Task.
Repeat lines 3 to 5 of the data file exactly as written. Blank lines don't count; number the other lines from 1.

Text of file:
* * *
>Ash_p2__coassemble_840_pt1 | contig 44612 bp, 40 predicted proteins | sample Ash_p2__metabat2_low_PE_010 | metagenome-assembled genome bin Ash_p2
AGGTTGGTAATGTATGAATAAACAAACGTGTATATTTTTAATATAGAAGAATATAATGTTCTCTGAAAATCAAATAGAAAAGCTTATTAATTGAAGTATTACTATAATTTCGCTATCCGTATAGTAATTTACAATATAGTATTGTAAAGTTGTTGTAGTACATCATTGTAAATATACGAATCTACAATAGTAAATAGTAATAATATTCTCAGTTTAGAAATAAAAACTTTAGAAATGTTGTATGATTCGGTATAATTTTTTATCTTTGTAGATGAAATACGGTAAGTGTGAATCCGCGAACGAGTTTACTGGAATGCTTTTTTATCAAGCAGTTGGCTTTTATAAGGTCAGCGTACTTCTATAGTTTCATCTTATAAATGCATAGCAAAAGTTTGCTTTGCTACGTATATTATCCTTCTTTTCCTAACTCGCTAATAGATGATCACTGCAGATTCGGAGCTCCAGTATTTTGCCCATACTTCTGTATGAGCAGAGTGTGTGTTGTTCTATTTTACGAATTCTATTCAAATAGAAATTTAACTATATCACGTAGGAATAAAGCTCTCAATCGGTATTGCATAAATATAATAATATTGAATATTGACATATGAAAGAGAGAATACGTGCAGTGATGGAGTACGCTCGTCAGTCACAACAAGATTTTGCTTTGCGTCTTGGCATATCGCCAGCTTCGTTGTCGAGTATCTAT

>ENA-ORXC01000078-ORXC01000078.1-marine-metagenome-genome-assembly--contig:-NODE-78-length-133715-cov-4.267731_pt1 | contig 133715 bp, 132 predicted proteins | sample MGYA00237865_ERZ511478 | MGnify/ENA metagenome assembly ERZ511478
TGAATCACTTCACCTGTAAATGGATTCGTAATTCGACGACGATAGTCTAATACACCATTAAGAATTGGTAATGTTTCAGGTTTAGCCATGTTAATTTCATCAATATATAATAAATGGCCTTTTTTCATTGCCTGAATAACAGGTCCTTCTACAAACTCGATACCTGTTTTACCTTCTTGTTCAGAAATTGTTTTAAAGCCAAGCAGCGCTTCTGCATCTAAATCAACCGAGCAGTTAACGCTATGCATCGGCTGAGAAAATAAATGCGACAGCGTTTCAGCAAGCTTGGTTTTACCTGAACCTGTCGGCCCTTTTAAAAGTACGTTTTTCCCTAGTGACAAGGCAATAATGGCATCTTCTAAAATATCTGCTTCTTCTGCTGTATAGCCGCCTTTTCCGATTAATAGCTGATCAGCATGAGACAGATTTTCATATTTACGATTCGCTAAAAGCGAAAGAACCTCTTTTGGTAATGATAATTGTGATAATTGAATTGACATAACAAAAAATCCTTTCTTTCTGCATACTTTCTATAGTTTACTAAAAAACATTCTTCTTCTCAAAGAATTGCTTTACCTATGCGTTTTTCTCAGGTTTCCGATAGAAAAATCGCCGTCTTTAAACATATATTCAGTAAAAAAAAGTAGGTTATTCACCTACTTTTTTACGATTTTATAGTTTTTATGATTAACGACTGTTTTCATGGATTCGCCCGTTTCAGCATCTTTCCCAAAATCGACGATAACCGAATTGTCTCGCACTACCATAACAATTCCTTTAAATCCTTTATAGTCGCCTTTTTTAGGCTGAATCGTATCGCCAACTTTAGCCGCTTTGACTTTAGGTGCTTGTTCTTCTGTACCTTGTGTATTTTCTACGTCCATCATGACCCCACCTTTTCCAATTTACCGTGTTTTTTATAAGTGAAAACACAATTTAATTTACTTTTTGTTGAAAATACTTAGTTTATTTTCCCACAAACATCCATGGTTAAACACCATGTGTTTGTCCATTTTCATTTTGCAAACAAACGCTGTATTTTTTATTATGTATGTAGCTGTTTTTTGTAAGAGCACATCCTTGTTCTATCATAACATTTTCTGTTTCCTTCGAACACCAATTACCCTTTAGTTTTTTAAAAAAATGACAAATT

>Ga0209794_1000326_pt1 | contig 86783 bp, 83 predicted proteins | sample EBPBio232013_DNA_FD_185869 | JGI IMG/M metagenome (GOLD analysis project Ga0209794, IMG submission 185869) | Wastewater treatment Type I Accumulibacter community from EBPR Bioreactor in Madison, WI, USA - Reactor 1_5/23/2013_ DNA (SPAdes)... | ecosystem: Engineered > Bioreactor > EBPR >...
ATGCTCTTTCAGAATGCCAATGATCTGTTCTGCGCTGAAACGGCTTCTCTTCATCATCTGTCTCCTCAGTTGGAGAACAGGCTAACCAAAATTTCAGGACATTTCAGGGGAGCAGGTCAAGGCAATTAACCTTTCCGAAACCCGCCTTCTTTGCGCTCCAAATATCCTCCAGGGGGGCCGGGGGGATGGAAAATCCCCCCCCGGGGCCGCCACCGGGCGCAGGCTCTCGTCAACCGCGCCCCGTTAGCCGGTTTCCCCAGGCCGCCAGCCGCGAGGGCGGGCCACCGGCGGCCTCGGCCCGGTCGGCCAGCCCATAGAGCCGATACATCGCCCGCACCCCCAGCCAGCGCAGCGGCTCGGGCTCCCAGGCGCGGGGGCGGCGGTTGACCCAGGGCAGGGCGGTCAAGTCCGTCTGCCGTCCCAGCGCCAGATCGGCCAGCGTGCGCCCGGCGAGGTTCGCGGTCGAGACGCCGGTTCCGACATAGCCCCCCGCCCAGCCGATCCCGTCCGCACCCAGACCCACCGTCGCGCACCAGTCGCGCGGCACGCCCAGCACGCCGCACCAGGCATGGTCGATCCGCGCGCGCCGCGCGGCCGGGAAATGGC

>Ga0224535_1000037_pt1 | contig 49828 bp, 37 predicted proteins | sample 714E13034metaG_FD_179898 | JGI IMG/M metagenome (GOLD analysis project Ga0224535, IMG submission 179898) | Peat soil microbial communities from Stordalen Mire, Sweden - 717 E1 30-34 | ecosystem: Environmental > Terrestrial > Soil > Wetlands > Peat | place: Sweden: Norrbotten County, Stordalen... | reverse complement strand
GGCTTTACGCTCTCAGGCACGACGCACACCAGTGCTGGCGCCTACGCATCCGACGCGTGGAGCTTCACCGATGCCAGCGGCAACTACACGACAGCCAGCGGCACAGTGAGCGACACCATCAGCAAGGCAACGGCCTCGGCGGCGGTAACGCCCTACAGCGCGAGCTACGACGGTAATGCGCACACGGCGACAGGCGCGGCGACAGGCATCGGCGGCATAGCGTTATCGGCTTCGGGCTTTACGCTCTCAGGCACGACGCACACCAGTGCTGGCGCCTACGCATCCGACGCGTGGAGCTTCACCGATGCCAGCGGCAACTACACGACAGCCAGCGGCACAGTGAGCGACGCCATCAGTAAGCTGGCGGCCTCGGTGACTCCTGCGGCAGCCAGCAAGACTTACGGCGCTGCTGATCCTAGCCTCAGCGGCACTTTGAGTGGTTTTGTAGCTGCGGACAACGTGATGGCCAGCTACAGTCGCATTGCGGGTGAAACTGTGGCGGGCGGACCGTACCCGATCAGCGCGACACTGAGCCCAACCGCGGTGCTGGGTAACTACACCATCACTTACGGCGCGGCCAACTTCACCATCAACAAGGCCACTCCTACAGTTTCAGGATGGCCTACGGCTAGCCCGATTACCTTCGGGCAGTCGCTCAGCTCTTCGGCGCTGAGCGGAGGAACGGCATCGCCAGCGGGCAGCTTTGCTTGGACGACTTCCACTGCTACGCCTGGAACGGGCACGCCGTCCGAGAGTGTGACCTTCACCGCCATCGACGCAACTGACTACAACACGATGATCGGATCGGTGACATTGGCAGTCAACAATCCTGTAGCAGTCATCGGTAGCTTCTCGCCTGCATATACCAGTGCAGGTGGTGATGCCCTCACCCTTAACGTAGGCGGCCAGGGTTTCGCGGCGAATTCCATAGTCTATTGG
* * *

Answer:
>ENA-ORXC01000078-ORXC01000078.1-marine-metagenome-genome-assembly--contig:-NODE-78-length-133715-cov-4.267731_pt1 | contig 133715 bp, 132 predicted proteins | sample MGYA00237865_ERZ511478 | MGnify/ENA metagenome assembly ERZ511478
TGAATCACTTCACCTGTAAATGGATTCGTAATTCGACGACGATAGTCTAATACACCATTAAGAATTGGTAATGTTTCAGGTTTAGCCATGTTAATTTCATCAATATATAATAAATGGCCTTTTTTCATTGCCTGAATAACAGGTCCTTCTACAAACTCGATACCTGTTTTACCTTCTTGTTCAGAAATTGTTTTAAAGCCAAGCAGCGCTTCTGCATCTAAATCAACCGAGCAGTTAACGCTATGCATCGGCTGAGAAAATAAATGCGACAGCGTTTCAGCAAGCTTGGTTTTACCTGAACCTGTCGGCCCTTTTAAAAGTACGTTTTTCCCTAGTGACAAGGCAATAATGGCATCTTCTAAAATATCTGCTTCTTCTGCTGTATAGCCGCCTTTTCCGATTAATAGCTGATCAGCATGAGACAGATTTTCATATTTACGATTCGCTAAAAGCGAAAGAACCTCTTTTGGTAATGATAATTGTGATAATTGAATTGACATAACAAAAAATCCTTTCTTTCTGCATACTTTCTATAGTTTACTAAAAAACATTCTTCTTCTCAAAGAATTGCTTTACCTATGCGTTTTTCTCAGGTTTCCGATAGAAAAATCGCCGTCTTTAAACATATATTCAGTAAAAAAAAGTAGGTTATTCACCTACTTTTTTACGATTTTATAGTTTTTATGATTAACGACTGTTTTCATGGATTCGCCCGTTTCAGCATCTTTCCCAAAATCGACGATAACCGAATTGTCTCGCACTACCATAACAATTCCTTTAAATCCTTTATAGTCGCCTTTTTTAGGCTGAATCGTATCGCCAACTTTAGCCGCTTTGACTTTAGGTGCTTGTTCTTCTGTACCTTGTGTATTTTCTACGTCCATCATGACCCCACCTTTTCCAATTTACCGTGTTTTTTATAAGTGAAAACACAATTTAATTTACTTTTTGTTGAAAATACTTAGTTTATTTTCCCACAAACATCCATGGTTAAACACCATGTGTTTGTCCATTTTCATTTTGCAAACAAACGCTGTATTTTTTATTATGTATGTAGCTGTTTTTTGTAAGAGCACATCCTTGTTCTATCATAACATTTTCTGTTTCCTTCGAACACCAATTACCCTTTAGTTTTTTAAAAAAATGACAAATT

>Ga0209794_1000326_pt1 | contig 86783 bp, 83 predicted proteins | sample EBPBio232013_DNA_FD_185869 | JGI IMG/M metagenome (GOLD analysis project Ga0209794, IMG submission 185869) | Wastewater treatment Type I Accumulibacter community from EBPR Bioreactor in Madison, WI, USA - Reactor 1_5/23/2013_ DNA (SPAdes)... | ecosystem: Engineered > Bioreactor > EBPR >...